Welcome to our special section, Thrive on Campus, devoted to covering the urgent issue of mental health among college and university students from all angles. If you are a college student, we invite you to apply to be an Editor-at-Large, or to simply contribute (please tag your pieces ThriveOnCampus). We welcome faculty, clinicians, and graduates to contribute as well. Read more here.
To my fellow seniors,
It’s over. Well, not quite, but it sure feels finished. Thanks to COVID-19, our college experience was cut eight weeks short. While we still have remote learning to complete, it’s not the same as being on campus for classes, club meetings and hanging out with friends.
If you’re like me, change is hard. I prefer to have time to plan, prepare and expect the change. Graduating and moving into the real world is already a big enough change. But adding COVID-19 into the mix, things get hectic and unorganized.
For any college student it’s a difficult time learning how to navigate online courses, finding a balance among working from home, schooling at home and staying productive. But for seniors, there’s an added weight of sadness that sits on our shoulders.
If you feel like you’re grieving, it’s OK. As seniors, we have lost something close to us. While there’s no denying the semester is ending differently than planned, embrace the change rather than resist it. If there’s one thing we all learned in college, it is how to overcome changes: resolve and embrace new situations.
While our campus doors closed very suddenly, here are a few tips to get through this unique transition.
Reminisce on the past, but cast your eyes toward the future.
Do you remember the first few days of your college years? Maybe you moved into the dorms or commuted, you most likely met more people during the first week than your entire life. Then suddenly, in a blink of an eye we went from being college freshmen to seniors.
As a senior, I’m so ready to graduate. It may not be what I expected, but I believe that my time at Wichita State is ready to come to an end. My professors have prepared me and given me tools to succeed outside the classroom. I’m ready to enter into the real world and begin my professional career. But, with that being said, I still need closure before moving onto the next. If you’re in the same boat, take time to remember all the great accomplishments and experiences college gave you. Then, imagine your future. Maybe your dream job isn’t what you expected four years ago, or that class you had to take opened your eyes to your real passion. Either way, imagine your ideal life and where you see yourself in one, two, five years from now. Set new goals, dream big and be excited to close the door to college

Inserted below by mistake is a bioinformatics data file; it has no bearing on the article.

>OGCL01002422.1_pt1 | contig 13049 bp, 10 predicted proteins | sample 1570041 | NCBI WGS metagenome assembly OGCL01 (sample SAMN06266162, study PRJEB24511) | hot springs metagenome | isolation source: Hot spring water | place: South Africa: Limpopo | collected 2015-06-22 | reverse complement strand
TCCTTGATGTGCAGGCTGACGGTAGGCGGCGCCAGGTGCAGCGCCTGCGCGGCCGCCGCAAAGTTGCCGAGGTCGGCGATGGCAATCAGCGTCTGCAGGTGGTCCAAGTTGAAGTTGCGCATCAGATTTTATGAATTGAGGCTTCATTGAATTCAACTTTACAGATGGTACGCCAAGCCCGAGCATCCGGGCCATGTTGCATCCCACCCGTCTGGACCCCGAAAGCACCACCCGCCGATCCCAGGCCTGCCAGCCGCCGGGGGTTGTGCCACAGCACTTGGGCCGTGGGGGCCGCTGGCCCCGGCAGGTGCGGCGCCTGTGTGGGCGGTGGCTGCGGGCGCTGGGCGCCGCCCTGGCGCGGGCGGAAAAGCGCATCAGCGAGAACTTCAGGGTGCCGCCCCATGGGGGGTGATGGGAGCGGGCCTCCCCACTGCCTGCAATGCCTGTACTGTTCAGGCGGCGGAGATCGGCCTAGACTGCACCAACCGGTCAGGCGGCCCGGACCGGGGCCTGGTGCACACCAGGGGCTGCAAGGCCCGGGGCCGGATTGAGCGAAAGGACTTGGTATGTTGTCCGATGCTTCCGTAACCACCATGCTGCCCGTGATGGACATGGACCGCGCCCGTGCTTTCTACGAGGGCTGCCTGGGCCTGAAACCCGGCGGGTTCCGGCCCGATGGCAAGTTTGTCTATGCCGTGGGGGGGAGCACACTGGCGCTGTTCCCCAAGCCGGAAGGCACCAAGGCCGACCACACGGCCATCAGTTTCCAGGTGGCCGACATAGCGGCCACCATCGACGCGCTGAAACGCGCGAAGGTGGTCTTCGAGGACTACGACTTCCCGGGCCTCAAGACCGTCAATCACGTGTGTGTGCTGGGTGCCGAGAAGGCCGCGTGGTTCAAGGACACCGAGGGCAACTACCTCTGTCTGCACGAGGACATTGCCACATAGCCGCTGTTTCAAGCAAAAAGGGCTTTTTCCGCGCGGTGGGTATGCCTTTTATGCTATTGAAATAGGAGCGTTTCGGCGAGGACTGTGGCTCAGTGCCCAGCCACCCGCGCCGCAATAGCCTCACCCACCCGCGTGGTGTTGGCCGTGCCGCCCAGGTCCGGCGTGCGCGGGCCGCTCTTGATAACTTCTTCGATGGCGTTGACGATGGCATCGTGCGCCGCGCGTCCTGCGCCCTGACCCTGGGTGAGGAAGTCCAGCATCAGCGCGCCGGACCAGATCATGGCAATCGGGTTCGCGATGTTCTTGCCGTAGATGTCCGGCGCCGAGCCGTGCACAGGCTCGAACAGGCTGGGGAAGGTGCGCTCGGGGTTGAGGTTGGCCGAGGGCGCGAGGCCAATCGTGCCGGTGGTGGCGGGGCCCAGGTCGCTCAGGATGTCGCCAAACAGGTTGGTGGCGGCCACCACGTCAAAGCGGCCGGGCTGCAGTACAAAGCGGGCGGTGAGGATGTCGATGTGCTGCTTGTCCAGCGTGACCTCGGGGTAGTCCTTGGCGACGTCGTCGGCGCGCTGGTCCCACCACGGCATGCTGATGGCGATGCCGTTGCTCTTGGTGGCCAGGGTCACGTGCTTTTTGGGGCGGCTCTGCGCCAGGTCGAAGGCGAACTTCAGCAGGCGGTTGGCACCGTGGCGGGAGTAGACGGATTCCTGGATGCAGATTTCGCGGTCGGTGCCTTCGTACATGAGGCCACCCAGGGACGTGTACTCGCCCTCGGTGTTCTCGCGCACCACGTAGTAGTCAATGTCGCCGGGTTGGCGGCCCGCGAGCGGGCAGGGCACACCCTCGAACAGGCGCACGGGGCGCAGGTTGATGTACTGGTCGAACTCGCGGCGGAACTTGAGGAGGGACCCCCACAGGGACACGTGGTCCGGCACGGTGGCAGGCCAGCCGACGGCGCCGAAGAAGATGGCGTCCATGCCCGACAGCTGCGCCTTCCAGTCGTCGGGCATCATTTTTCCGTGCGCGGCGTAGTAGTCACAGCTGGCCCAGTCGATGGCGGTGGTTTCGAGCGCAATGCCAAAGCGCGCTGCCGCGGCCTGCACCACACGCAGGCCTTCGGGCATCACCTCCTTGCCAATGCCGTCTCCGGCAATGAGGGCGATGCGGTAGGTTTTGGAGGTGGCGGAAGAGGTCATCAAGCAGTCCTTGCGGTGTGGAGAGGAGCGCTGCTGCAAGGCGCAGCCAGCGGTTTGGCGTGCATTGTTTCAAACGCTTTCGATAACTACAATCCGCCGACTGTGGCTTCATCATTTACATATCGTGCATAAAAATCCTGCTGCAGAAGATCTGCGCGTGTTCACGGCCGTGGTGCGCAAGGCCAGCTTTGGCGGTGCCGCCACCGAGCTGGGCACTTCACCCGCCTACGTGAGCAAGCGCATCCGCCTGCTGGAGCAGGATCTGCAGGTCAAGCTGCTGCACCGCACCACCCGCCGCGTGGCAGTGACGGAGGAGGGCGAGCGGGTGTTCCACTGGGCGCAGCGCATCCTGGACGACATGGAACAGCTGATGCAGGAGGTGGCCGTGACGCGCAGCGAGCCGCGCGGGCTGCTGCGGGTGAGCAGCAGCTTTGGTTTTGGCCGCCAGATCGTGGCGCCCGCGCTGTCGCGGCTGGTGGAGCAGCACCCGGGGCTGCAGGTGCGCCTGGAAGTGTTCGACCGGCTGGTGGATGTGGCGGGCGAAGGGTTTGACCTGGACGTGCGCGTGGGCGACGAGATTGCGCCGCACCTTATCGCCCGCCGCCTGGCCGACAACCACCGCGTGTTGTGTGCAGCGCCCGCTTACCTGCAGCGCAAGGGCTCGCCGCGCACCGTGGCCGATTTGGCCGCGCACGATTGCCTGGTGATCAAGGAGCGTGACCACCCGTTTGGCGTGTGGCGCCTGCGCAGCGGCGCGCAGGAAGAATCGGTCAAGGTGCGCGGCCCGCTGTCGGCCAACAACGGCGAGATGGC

Be intentional about your quarantine time.
During the midst of our new social distancing normal, it might bring to light the friendships our college years created that matter the most. Whoever it is, celebrate together through virtual software like Facetime, Zoom, My House Party or Google Hangouts. While you may not have your cap and gown, recreate your graduation day and toast to one another for your hard-earned degree and accomplishments.
Write thank you cards.
One of my favorite professors in the Elliott School of Communication, Eric Wilson, gave a piece of advice to almost every class I had with him. The advice: “Write thank you cards.” While his words of wisdom were meant for job interviews, it also applies to our unique situation.
We’re no longer in class to shake our professor’s hands as we turn in our last final, and we won’t be able to hug our friends in celebration at graduation. But while things are running virtually, that shouldn’t stop us from thanking the people who helped get us this far. In a season when we have more time at home than we know what to do with, use some of it to write thank you cards to friends, professors, mentors and faculty who helped you along your college journey.
The global pandemic threw an unexpected curve ball our way. It’s out of the hands of the college administration, out of our professor’s hands and ours. This may not be the ending we imagined, but it doesn’t have to be without joy, celebration and gratitude.
To my fellow seniors, we did it. Congratulations, here’s to always being the coronavirus class of 2020.
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More on Mental Health on Campus:
What Campus Mental Health Centers Are Doing to Keep Up With Student Need
If You’re a Student Who’s Struggling With Mental Health, These 7 Tips Will Help
The Hidden Stress of RAs in the Student Mental Health Crisis